They say that no manager ever wants an employee more competent than the manager himself. In Bush's case it must have been difficult to find someone sufficiently "credible" while meeting the requirement of sufficient incompetence. He's found his man in Porter Goss.

Correction 4/18/05

Goss' first name was incorrectly given as "Peter." It has been corrected to "Porter."


1 I tried to locate a transcript containing this text. A right-wing blogger supposedly posted the complete transcript at "Red Line Rants," but a perusal showed that it is not a complete transcript and in fact omits the Porter Goss segment entirely. [back]

2 At the time of writing, Google is showing no American newspaper that has picked up this story. There are only the Reuters link above and a Swiss news aggregator, Swissinfo.

CNN has posted a number of transcripts from yesterday's news relating to Goss, but has not posted this segment. I was struck by the fact that they had not bothered to acquire the videoclip for the segment. It would have been quite dramatic, not to mention newsworthy. [back]


CIA: Secret Wars — Part III-a(2)

Here is the remainder of that portion of the transcript dealing with the years of George H.W. Bush, the first part of which was posted yesterday.

This brief section reveals the attitudes toward Saddam Hussein. Joseph Wilson’s comment is especially meaningful in light of Bush Jr.’s efforts at coalition-building. In any case, finding Saddam was no easier during Desert Storm.

VOICEOVER: The Gulf War would be brief. Saddam Hussein would see his army collapse in a few days. The crucial question remained: Was it necessary to halt operation “Desert Storm” even though those in power were still in place? The CIA wished to be entrusted with the task of eliminating Saddam Hussein. But President Bush refused.

ROBERT GATES: Even before the first shot was fired, we had decided that an overthrow of the regime would not be one of our objectives.

JOSEPH WILSON: I don’t believe we would have been able to set up a coalition if overthrowing Saddam Hussein had been our goal. In fact, I’m sure that everything would have fallen apart.

ROBERT GATES: But there were also practical problems. Saddam wasn’t going to sit on his veranda and wait quietly for the 24th division to come stop him.

WILLIAM WEBSTER: Nobody would have shed the slightest tear if Saddam Hussein had been killed at the same time as the many soldiers who perished in that war.

JIM HOAGLAND:14 If by chance Saddam had caught a stray bullet, pity! But there were very strict limits on what they could do to cause the death of a foreign head of state.

ROBERT GATES: Every night we lit a candle and prayed that Saddam would be in one of the bunkers that we were bombing—all the while knowing very well that he was sleeping soundly in a school, a hospital or a mosque—places that he knew we weren’t going to bomb.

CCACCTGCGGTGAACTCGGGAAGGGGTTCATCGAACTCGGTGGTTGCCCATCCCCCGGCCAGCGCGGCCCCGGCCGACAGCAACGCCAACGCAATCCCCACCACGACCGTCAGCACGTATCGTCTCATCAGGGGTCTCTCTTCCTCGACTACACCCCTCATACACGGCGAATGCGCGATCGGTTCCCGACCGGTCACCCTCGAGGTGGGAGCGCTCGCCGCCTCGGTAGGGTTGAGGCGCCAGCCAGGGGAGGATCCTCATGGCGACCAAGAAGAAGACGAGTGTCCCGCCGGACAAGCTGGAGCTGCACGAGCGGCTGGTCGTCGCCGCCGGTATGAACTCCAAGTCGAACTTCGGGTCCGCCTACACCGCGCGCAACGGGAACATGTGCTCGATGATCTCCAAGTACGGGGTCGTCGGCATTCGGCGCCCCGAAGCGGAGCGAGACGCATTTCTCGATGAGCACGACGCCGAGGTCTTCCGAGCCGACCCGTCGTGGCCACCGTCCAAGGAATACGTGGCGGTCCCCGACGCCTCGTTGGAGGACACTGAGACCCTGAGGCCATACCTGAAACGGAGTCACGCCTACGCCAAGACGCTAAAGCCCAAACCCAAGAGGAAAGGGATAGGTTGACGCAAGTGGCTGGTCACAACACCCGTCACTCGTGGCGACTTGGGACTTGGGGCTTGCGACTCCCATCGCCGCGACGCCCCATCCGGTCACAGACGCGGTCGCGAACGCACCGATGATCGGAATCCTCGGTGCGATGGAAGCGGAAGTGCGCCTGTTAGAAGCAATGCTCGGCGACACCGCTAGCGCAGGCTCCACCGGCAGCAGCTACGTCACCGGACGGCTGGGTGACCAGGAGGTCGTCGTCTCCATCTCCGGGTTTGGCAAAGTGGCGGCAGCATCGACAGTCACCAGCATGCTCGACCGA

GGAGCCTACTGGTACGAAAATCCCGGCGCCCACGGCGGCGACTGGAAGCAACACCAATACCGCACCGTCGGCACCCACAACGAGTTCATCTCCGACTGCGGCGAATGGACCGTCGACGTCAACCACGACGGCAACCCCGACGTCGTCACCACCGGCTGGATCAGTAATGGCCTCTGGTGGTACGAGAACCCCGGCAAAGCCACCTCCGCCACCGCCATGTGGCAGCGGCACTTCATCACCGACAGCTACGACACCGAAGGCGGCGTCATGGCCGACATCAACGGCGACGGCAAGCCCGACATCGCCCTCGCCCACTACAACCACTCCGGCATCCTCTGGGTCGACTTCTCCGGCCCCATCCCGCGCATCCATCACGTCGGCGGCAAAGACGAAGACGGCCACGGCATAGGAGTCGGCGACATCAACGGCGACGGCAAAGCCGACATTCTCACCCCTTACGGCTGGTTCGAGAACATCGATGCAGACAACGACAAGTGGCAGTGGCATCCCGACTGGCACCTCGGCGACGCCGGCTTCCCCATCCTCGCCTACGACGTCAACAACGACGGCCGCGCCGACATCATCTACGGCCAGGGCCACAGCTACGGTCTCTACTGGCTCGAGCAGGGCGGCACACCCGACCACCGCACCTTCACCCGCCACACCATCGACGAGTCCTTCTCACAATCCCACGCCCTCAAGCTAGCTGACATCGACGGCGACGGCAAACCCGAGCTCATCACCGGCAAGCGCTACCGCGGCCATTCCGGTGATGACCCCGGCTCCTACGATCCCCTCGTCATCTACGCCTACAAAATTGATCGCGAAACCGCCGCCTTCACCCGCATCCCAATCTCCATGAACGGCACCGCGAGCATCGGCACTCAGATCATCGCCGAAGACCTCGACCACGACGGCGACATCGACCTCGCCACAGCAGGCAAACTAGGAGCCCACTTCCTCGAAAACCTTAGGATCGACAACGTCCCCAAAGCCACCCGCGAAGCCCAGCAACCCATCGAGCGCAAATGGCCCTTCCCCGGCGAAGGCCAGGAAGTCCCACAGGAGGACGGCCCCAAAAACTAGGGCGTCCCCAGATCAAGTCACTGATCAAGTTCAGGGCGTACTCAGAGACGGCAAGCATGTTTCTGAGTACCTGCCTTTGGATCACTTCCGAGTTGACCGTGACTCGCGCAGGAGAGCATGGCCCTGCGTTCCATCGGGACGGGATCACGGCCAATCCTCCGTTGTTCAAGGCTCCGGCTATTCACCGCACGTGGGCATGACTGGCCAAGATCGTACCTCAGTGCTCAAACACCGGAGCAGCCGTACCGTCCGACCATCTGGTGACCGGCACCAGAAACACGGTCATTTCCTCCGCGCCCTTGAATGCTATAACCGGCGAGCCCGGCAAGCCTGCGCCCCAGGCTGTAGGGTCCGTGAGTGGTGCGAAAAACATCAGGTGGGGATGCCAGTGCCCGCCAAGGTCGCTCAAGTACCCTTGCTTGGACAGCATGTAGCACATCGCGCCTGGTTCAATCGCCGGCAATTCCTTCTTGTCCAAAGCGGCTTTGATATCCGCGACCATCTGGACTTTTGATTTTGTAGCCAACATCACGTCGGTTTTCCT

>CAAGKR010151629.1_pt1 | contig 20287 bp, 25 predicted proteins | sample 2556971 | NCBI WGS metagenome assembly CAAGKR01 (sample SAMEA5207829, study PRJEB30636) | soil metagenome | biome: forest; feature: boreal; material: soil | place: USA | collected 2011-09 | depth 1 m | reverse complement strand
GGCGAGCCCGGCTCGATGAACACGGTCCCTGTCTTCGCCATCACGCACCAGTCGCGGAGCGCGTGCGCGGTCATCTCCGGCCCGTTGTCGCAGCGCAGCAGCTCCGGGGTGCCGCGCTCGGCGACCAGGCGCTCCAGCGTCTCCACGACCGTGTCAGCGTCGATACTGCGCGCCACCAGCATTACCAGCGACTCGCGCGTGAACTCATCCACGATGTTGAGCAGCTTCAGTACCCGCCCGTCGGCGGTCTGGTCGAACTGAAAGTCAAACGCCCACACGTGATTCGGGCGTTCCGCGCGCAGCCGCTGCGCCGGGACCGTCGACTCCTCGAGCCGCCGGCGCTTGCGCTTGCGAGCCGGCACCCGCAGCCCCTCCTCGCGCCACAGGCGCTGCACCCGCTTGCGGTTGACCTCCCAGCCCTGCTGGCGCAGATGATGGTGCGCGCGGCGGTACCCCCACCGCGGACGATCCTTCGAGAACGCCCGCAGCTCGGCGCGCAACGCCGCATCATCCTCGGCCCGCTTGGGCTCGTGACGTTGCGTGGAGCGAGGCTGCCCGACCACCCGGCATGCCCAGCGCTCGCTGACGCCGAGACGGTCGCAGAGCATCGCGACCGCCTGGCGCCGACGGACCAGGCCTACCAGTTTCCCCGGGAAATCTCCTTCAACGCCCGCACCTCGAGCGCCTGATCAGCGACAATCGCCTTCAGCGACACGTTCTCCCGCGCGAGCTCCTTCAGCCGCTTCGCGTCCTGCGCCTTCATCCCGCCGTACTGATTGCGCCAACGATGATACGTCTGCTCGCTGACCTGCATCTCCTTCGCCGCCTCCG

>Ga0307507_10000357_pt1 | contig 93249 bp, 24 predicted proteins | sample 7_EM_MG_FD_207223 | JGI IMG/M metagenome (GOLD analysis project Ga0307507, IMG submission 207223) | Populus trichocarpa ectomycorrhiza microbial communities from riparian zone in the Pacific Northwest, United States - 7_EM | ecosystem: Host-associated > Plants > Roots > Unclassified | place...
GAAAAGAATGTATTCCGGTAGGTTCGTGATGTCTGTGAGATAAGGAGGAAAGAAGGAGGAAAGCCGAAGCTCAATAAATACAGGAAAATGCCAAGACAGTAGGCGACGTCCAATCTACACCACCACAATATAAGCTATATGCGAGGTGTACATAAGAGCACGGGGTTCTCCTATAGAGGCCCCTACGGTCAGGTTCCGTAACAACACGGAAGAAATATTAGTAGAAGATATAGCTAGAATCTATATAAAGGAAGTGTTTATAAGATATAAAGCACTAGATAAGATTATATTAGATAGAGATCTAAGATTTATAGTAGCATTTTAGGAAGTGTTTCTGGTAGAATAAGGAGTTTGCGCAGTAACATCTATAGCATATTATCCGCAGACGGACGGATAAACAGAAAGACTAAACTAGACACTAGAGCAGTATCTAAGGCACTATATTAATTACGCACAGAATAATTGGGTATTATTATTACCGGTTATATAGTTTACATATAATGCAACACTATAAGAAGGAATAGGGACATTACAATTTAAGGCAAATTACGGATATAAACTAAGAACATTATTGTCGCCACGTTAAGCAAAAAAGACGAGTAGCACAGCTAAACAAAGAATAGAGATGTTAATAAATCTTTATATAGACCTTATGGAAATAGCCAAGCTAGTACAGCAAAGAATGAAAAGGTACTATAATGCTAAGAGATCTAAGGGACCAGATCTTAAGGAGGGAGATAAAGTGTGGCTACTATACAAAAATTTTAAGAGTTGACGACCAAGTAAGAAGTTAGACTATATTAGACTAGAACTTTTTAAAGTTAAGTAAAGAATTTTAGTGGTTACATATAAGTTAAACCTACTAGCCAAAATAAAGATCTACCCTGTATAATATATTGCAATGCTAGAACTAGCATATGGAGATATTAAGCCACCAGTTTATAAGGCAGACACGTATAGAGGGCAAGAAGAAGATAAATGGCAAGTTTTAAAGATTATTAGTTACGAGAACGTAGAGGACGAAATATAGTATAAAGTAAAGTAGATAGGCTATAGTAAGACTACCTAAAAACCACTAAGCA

MILTON BEARDEN: 15 They never succeeded in finding him.


14 JIM HOAGLAND, columnist, The Washington Post. [back]

15 MILTON BEARDEN, CIA- former Director of the Soviet/East European Division, oversaw funding of the Afghan mujaheedin against the Soviets. [back]

Related posts:
CIA: Secret Wars — Part III-a(1)
CIA: Secret Wars — Part III-b(1)

Wednesday, August 11, 2004


Quote of the Day - Henry Wallace on Fascism - 15

The moral and spiritual aspects of both personal and international relationships have a practical bearing which so-called practical men deny. This dullness of vision regarding the importance of the general welfare to the individual is the measure of the failure of our schools and churches to teach the spiritual significance of genuine democracy. Until democracy in effective enthusiastic action fills the vacuum created by the power of modern inventions, we may expect the fascists to increase in power after the war both in the United States and in the world. —Henry A. Wallace, Vice President to Franklin Roosevelt (1944)

Related posts:
Quote of the Day - Henry Wallace on Fascism - 1
Quote of the Day - Henry Wallace on Fascism - 16


CIA: Secret Wars — Part III-a(1)

Last week I posted a translation of the final section of the transcript of Part III of William Karel’s documentary CIA: Secret Wars (CIA: Guerres secrètes). I posted the last part (III-c) first because it deals with the period of the current Bush administration.

Today I’m posting the beginning and will post the remainder over the next few days. Following the suggestion of a friend, I’ve cut it into smaller chunks than I did in the concluding section and have added a bit of commentary (shown in italics in the text). Part III-a deals with the time of George H.W. Bush, and Part III-b is concerned with the Clinton years.

If you are unfamiliar with William Karel, you may want to read the introduction to my first post before dipping into the water. His films, which have been hailed in Europe and Australia, have never been shown in the U.S. How odd.